‘Sorbet’ presents many sides of Hannibal and adds depth to an already complex character and expertly shows off the skill behind the program. As Will states, in regard to the Chesapeak Ripper, “Every brutal choice has elegance, grace.” That’s a perfect way to sum up this series so far.


Hannibal continues next Thursday with ‘Fromage’ @10pm on NBC. Check out a preview below:

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  1. Absolutely in my top 10 shows on tv at the moment. After hearing about its mediocre ratings and that it has not had its renewal confirmed yet I am very anxious. When the showrunners have a 7 year plan that is an excellent sign for a program and as this season has shown so far they know what they are planning and how best to get us there. Every episode has been exceptional and the psychiatry of it all over the murder of the week is what keeps me coming back. Better than Bates Motel in my opinion and one of the best new shows of the season if NBC does not renew it then HBO or Showtime should snatch it up. It is a significant improvement over recent seasons of Dexter, and with that coming to a close soon anyhow the networks should plan ahead. Just in case NBC does not see what an excellent show they have.

  2. I really hope this show gets picked up !!!!!

  3. From what I understand we could soon hear (maybe today) if NBC will green light season 2. I really hope it happens.

    • NBC showed a lot of confidence by ordering this straight-to-series and forgoing a pilot. It would be a spectacular shame if they lost their nerve to continue now.

  4. I loved this episode. I hope it gets renewed!

    • Oh, and very cleverly written review :)

  5. Utterly remarkable. Goes up a level with each episode. According to an interview with Bryan Fuller, he indicated he may not even find out until next week (or the week after). It would be a travesty because there really is nothing else like this on TV right now. A more twisted episode of TV you would not find than this one (that montage was glorious and had me beaming ear to ear at the sheer playful audacity at it all).

    I suppose what works in its favour is it’s a co-production with Gaumont International Television, theoretically meaning it isn’t costing NBC as much as it normally would. So, if they don’t renew, someone else might pick it up. I really hope so either way.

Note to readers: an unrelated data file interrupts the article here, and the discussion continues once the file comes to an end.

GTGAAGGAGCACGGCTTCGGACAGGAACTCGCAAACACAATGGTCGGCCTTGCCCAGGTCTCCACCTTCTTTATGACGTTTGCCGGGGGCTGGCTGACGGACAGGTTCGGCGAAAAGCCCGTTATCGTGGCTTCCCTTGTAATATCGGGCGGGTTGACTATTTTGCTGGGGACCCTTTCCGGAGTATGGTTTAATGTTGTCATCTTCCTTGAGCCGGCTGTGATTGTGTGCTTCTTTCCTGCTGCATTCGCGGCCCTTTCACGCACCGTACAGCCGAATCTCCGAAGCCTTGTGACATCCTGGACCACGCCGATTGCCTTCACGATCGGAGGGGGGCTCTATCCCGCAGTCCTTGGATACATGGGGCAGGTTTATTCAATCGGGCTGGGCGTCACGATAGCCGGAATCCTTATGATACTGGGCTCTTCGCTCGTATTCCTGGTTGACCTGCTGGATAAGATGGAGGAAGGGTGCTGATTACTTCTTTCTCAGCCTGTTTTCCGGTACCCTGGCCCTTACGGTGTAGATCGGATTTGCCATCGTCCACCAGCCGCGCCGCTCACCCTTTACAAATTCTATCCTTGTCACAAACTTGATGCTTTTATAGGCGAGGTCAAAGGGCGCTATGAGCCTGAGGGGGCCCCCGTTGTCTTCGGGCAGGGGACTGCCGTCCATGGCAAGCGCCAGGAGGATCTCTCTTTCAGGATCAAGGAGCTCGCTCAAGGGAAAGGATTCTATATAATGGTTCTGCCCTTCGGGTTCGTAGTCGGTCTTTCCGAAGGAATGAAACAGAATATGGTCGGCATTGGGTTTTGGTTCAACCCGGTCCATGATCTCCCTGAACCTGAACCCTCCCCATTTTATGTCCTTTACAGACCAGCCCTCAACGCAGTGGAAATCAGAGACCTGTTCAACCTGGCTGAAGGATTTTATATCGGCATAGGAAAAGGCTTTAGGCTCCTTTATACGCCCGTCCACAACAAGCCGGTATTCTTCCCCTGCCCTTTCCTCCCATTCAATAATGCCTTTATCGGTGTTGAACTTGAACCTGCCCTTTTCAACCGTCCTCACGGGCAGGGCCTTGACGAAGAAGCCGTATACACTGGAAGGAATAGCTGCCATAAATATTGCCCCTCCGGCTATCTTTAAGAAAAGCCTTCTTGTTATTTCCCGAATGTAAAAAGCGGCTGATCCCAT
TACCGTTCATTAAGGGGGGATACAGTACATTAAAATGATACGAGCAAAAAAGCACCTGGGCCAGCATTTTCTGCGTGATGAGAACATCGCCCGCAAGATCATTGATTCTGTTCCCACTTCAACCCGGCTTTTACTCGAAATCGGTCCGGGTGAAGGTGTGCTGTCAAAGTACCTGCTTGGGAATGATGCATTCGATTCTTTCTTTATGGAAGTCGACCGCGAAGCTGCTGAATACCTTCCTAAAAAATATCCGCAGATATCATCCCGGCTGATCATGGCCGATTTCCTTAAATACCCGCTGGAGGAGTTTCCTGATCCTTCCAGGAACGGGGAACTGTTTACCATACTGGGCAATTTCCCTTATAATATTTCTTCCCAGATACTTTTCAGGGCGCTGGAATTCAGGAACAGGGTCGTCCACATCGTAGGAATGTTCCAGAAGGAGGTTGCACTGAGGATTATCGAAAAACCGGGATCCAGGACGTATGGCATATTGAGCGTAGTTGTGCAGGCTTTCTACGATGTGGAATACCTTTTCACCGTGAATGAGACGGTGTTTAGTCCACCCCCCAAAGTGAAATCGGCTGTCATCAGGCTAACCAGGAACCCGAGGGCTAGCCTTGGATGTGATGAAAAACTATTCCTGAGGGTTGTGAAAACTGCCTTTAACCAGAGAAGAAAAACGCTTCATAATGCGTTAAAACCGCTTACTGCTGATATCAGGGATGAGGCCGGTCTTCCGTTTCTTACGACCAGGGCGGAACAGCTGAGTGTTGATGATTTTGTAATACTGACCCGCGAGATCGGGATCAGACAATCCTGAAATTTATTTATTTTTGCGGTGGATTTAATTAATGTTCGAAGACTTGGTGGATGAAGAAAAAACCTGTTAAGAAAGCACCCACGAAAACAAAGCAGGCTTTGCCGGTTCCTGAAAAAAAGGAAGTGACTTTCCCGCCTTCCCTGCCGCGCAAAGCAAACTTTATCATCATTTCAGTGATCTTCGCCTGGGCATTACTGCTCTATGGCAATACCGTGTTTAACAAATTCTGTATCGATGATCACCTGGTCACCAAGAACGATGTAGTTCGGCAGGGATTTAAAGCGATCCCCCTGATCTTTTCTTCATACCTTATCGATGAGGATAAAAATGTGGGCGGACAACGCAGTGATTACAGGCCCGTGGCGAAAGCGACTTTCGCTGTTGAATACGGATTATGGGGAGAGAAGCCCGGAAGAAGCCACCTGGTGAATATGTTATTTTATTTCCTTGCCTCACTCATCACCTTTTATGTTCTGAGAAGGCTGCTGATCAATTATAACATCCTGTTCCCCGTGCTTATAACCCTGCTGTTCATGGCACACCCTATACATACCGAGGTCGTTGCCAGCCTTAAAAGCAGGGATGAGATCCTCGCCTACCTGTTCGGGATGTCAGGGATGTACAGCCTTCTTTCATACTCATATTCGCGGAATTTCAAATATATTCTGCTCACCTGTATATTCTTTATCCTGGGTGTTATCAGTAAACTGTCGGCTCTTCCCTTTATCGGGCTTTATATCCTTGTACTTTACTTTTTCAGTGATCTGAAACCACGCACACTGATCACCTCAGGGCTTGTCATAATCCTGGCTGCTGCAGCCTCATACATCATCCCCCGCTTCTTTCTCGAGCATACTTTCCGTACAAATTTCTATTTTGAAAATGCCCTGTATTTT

6. I’m still very much all-in on this show. Right now it is the only one I make time to see on its original night. Just loved the inner play of recipe cards and business cards. Hannibal can be the new boogieman with parents warning their children not to be rude to others or Dr. Lecter will eat you. A little disappointed to see who the murderer in next week’s episode is but nice to see Hammerhead in action again.

  7. this show is fantastic. Sorbet made my skin crawl with the food preparation.

    as for the upcoming episode, its going to air with limited commercial interruption at 10:15p ET!

  8. As we got further into this one, I kept getting the feeling that Hannibal is going to murder Franklin in an upcoming episode. That whole Michael Jackson dialouge was genius. I LOVED seeing Gillian Anderson finally; it’s a real shame she’s only in a three-episode arc.

    • I think it would be gnarly if Franklin suddenly stopped showing up for his appointments and when Hannibal goes to investigate, he finds him decapitated and it is revealed that Franklin’s full name is Benjamin Franklin Raspail.

      • He and Tobias certainly seemed to have a common thread between them. The eye contact alone was better than any dialogue might have been.

        • After doing some research, Franklin’s last name has already been revealed to be Froideveaux.  He is, however, the show’s version of Benjamin Raspail.  They used Franklin instead of Benjamin as in “Benjamin Franklin” and Froideveaux and Raspail are two streets that intersect eachother in Paris.  Why the change?  I don’t know.

          **Spoiler Alert** If you watched the preview of next week’s episode, Hannibal and Tobias will confront eachother as murderers.  This will probably be brought on by one of them murdering Franklin.  That’s just my theory, but I could be wrong.  In the book “Silence of the Lambs”, Lecter says that he killed Raspail, but in the film adaptation, he claims it was Jame Gumb before he has become Buffalo Bill.

          • Very cool! Thanks for sharing (and for doing the legwork).

            • No problem! Huge fan of the books, read Red Dragon and Silence multiple times. And Hannibal and Rising once. I’m going to be livid if they cancel this show.

              • Same here! I’ve read Red Dragon–a personal favorite–and most of Silence, but not the others. In the back of my mind I wonder if the series will prompt Mr. Harris to write again.

  9. Love this episode. Hope that it gets renew and move to a better night because on Thursday, it got some tough competition.

  10. this really was the best episode so far
    especially hannibal opening up to that empty waiting room